‘Think before you post’ campaign launched by the attorney-general

Matthew Howe  07-07-2021

Most people publish something online every week or even every day, whether its an update on their pet or a picture of their day out. Usually, there are no consequences and these publications get lost in the stream of everyone else’s posts and updates. However, there has been a concerning rise of individuals posting on social media about ongoing criminal proceedings, publishing details about the case to the whole world, before it has come to a conclusion.

It is not uncommon to see news sites publish articles about high profile criminal cases but there are strict rules in place to ensure that a fair trial can still take place. Publicly commenting on a court case can be considered contempt of court, if it unfairly risks influencing a case. The consequences of being found in contempt include a fine or imprisonment.

In response to these growing concerns, the attorney-general has launched a ‘Think before you post’ campaign which provides advice to prevent individuals publishing something that may find them in contempt of court. The campaign gives a few examples of publications that could be found in contempt:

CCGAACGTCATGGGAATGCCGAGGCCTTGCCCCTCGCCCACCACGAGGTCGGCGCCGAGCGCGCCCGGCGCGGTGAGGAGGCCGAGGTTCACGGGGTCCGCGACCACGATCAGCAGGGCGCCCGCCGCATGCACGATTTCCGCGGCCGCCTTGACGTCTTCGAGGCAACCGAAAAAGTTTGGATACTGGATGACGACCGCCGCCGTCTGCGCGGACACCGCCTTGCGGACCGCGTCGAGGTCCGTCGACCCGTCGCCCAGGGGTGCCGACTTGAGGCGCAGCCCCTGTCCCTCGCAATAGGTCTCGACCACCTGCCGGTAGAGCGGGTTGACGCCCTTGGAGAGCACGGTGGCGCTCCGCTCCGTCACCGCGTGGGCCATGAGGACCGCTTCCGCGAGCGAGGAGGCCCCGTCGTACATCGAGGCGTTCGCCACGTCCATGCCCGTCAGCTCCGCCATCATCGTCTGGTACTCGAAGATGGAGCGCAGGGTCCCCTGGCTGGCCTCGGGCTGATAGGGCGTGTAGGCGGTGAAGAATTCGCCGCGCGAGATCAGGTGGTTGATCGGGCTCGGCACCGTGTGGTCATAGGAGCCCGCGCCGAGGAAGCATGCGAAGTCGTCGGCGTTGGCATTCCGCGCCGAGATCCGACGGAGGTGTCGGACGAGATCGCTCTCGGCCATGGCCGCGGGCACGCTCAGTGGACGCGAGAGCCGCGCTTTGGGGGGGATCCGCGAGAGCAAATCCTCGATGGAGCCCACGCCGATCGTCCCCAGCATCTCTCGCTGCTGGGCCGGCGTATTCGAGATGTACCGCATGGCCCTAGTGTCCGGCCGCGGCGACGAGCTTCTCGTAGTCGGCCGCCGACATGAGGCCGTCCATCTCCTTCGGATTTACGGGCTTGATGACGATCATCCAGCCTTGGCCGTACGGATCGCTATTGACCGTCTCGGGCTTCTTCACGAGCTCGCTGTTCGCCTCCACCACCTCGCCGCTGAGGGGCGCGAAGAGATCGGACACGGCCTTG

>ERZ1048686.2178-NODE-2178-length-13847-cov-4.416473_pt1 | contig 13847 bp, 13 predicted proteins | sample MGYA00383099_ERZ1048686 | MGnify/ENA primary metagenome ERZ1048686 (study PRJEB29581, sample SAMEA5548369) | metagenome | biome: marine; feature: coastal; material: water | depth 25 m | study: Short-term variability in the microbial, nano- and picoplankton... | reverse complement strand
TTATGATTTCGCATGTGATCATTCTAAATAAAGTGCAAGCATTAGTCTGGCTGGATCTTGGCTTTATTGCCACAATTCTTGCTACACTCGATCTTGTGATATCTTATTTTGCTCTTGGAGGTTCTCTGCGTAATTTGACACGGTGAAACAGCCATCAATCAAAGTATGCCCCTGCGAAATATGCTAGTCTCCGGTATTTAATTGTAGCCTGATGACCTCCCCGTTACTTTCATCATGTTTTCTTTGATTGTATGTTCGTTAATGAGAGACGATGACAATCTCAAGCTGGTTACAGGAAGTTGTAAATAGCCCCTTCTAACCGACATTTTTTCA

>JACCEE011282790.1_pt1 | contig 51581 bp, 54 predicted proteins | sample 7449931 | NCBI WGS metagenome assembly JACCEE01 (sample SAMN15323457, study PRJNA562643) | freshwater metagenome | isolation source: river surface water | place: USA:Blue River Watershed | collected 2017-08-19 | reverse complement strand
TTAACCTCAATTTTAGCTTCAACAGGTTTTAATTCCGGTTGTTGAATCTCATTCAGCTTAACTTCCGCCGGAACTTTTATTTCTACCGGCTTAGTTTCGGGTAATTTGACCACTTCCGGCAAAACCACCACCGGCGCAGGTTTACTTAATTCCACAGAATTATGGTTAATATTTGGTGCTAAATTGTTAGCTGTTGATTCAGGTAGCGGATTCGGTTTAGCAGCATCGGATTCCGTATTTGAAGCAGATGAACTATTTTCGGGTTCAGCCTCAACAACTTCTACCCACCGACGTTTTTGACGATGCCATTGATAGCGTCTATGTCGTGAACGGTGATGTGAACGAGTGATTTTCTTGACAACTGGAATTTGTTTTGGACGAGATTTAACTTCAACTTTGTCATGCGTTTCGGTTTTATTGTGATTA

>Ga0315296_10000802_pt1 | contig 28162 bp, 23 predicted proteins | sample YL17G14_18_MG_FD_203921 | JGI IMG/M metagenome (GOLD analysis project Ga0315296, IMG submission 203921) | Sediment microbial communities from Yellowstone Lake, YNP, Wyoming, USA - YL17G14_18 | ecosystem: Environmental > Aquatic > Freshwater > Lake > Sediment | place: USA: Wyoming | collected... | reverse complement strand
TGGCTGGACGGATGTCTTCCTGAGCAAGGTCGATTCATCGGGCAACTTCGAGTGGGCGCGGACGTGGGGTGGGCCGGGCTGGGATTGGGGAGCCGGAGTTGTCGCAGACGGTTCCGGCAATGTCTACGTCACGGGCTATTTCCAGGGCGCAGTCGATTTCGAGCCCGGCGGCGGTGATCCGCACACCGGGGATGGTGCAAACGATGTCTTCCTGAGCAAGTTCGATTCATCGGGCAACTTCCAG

• ‘Dora has been arrested before for a different crime – no chance she’s innocent this time then #sendherdown’
  • When are the police going to charge Robert? He’s hit her before and went to anger management – obvs didn’t work #chargehim’

Just because something is posted on an ‘informal’ social media site like Twitter, Instagram or TikTok doesn’t make it any less serious. Once the words are published, they are deemed to be in the public domain and therefore run the risk of unfairly prejudicing an ongoing criminal case.

Not only do such publications carry the risk of being found in contempt of court but they also could lead to claims for defamation or breach of privacy. Take the following example:

  • ‘David is back in court next week – we’ve all seen him dealing drugs down the pub. Attached is a photo I took of him in his garden. He needs to go down! Definitely guilty #nodoubt’

The above statement accuses David of committing a criminal offence. Assuming David was found innocent of his ongoing case then he could sue the publisher for making untrue accusations that have caused serious harm to his reputation. If you have been wrongly accused of a crime on social media, the consequences can be devastating for you and your family. 

David could also have a possible claim for breach of privacy against the publisher taking a photograph of him in his home/private space. A breach of privacy occurs when your private or confidential information is disclosed to a third party, who is not authorised to receive that information.

If someone has published a statement about an ongoing criminal case, or if they have published other private information about you, you might be able to bring a claim against. 

If you are suffering because of libel or other untrue accusations or a breach of privacy then contact us to find out how we can help.

court room proceedings breach of privacy